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8 Eastern students present at National Conference for Undergraduate Research

Published on April 06, 2022

8 Eastern students present at National Conference for Undergraduate Research

people walking, reading, writing cartoon

Eight Eastern Connecticut State University students are presenting their research virtually at the National Conference for Undergraduate Research (NCUR) from April 4-8. Hosted annually by the Council on Undergraduate Research (CUR), the national event showcases undergraduate research projects, with more than 3,200 students, faculty and administrators in attendance.  

Nancy Gonzalez, a senior majoring in Health Sciences.
Nancy Gonzalez, a senior majoring in Health Sciences

Nancy Gonzalez, a senior majoring in Health Sciences, analyzed current vaccine supply chain systems through a systematic literature review. Throughout the fall 2021 semester we used a systematic literature review method to identify and review previous studies found in literature,” said Gonzalez. “A review could potentially be further used to create an optimization model for vaccine supply chain systems.”

Gonzalez found the topic of vaccine supply chains to be interesting, and her interest in the topic led her to apply to NCUR. “I was motivated to apply to this conference to share our findings with others, especially considering the recent events with the COVID-19 supply chain and the challenges experienced.”  

Speaking of her goals for the conference, Gonzalez said, “I personally hope to gain experience presenting, to receive feedback, and to use it as an opportunity to learn from other presenters.”  

Gonzalez went on to explain the multitude of benefits that come from completing and presenting research at the undergraduate level. “This research opportunity has greatly contributed to my academic career as it has allowed me to further develop my teamwork skills, will allow me to grow in my public speaking skills by presenting at conferences, and has strengthened my interest and skills in doing further academic research.”  

Nancy Gonzalez's research poster

Jessica Tebeau's research poster

Jessica Tebeau, a senior majoring in Communication.
Jessica Tebeau, a senior majoring in Communication

Jessica Tebeau, a senior majoring in Communication, is presenting on gendered microaggressions in the workforce, within the context of modern American society. Tebeau said, “I built my research and held different focus groups to collect stories from men and women (about) times they had experienced microaggressions and asked them questions about inferences they could draw from the behavior they noticed.”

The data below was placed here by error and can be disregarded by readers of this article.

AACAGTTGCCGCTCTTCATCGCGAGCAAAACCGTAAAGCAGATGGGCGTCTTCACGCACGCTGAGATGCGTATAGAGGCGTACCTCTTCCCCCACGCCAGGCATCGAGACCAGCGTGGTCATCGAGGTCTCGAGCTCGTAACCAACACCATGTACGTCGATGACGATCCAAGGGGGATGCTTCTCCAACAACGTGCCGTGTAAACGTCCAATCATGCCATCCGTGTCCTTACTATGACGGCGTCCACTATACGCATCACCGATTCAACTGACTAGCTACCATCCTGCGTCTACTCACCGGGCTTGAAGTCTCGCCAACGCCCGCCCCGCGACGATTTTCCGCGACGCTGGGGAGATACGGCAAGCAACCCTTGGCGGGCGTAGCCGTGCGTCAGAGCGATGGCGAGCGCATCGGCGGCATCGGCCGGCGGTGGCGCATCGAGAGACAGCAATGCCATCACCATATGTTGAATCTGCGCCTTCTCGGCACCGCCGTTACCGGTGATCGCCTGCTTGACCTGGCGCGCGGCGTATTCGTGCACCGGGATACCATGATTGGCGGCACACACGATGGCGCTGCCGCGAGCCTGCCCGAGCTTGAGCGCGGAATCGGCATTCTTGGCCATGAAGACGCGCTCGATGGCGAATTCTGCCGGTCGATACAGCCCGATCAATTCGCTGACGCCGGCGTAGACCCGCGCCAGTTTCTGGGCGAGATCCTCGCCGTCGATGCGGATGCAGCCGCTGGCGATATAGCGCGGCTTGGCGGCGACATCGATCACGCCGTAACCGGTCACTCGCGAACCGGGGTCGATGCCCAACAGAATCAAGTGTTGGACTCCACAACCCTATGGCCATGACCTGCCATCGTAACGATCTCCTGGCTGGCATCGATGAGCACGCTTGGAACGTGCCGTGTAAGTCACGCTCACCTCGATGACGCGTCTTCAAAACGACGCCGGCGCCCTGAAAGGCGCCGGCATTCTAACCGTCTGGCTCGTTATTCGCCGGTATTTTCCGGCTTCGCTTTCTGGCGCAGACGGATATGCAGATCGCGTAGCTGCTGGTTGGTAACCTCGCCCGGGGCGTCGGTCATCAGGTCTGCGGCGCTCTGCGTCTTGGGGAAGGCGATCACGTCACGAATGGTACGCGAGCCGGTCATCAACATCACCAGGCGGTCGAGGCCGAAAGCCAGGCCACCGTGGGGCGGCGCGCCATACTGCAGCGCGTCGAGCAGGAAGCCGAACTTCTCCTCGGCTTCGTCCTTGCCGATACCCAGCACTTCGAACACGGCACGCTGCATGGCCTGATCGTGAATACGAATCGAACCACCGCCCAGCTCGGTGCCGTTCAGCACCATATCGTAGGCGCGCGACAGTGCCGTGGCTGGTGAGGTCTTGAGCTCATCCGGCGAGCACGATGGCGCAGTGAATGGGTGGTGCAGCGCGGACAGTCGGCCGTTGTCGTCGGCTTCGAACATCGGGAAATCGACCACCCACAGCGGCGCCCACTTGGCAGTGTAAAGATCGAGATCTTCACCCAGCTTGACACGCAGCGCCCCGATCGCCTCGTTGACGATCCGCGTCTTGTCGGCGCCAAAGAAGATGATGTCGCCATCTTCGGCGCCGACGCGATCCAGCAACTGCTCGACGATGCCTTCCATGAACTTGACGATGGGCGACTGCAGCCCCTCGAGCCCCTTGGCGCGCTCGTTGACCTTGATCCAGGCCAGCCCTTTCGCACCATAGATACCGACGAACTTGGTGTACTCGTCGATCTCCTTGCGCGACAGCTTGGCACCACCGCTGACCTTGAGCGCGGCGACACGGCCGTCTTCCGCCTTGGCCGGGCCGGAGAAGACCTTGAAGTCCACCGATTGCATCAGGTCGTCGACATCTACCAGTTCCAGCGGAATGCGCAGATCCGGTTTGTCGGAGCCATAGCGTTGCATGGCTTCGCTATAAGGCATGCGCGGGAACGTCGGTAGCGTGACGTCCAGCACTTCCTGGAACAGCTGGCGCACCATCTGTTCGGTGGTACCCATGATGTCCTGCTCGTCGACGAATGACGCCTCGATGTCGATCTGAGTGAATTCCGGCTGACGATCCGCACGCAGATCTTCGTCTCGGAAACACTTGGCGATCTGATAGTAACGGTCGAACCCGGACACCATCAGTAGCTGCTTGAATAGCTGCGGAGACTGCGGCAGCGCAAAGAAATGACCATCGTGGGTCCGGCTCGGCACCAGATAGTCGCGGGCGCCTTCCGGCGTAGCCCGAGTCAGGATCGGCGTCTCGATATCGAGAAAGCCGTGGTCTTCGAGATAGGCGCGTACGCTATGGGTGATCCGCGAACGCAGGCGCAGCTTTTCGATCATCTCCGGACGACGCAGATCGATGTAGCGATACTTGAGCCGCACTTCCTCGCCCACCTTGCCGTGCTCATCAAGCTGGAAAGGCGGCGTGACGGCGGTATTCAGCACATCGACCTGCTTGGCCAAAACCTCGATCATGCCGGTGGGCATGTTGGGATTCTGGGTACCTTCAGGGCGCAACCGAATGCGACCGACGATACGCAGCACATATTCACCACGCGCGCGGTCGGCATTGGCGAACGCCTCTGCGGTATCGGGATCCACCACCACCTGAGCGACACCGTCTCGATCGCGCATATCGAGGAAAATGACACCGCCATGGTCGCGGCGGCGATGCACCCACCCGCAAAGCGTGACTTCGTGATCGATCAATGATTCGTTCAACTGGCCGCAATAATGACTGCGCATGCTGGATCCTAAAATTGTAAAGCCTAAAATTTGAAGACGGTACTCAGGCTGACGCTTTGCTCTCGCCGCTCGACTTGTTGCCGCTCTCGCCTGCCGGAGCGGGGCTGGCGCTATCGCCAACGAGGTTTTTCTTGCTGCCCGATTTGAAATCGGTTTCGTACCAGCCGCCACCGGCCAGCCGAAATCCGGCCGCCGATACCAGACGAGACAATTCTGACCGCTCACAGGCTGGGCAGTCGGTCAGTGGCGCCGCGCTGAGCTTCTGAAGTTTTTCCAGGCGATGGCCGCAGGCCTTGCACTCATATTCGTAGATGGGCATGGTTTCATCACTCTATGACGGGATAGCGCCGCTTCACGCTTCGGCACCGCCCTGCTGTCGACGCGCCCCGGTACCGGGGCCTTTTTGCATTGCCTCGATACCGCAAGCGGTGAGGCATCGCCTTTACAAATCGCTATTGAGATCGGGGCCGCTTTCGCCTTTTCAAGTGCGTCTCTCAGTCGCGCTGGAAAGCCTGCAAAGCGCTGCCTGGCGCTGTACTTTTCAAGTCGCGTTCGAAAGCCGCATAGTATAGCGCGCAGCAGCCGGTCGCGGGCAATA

Tebeau hopes that by presenting her research, “My fellow students can begin to notice gendered microaggressions in their own future or current professional field and stop any hate and harassment in its tracks. The mental effects from gendered microaggressions in the workforce can be career-defining and incredibly harmful.”  

John Fiester, a senior majoring in Mathematics, conducted research on how "consumer sentiment written in financial news and posted on social media outlets could be paired with machine learning algorithms in order to predict stock market prices and trends.”

Fiester scoured news media sites such as Twitter to find consumer sentiment, analyzed texts and quantified the emotions displayed. “I used this data along with the daily adjusted close stock price data to train a series of six machine learning algorithms to determine if we could accurately predict next day prices and directional trends,” said Fiester.

ohn Fiester, a senior majoring in Mathematics.
John Fiester, a senior majoring in Mathematics

Fiester said he felt that presenting at a research conference such as NCUR would not only be good presentation practice but would also allow for him to receive feedback on his work and expose himself to the work of his peers. “I hope to gain additional experience in giving public presentations and being able to break down complex material so that those unfamiliar with the field are able to have an understanding of the research and to also take away some of the key findings.”  

Like many of his fellow Eastern peers, Fiester has found that completing research in his undergraduate years is a welcomed challenge, and an introduction to advanced study and research among academics in their fields.  

Written by Molly Boucher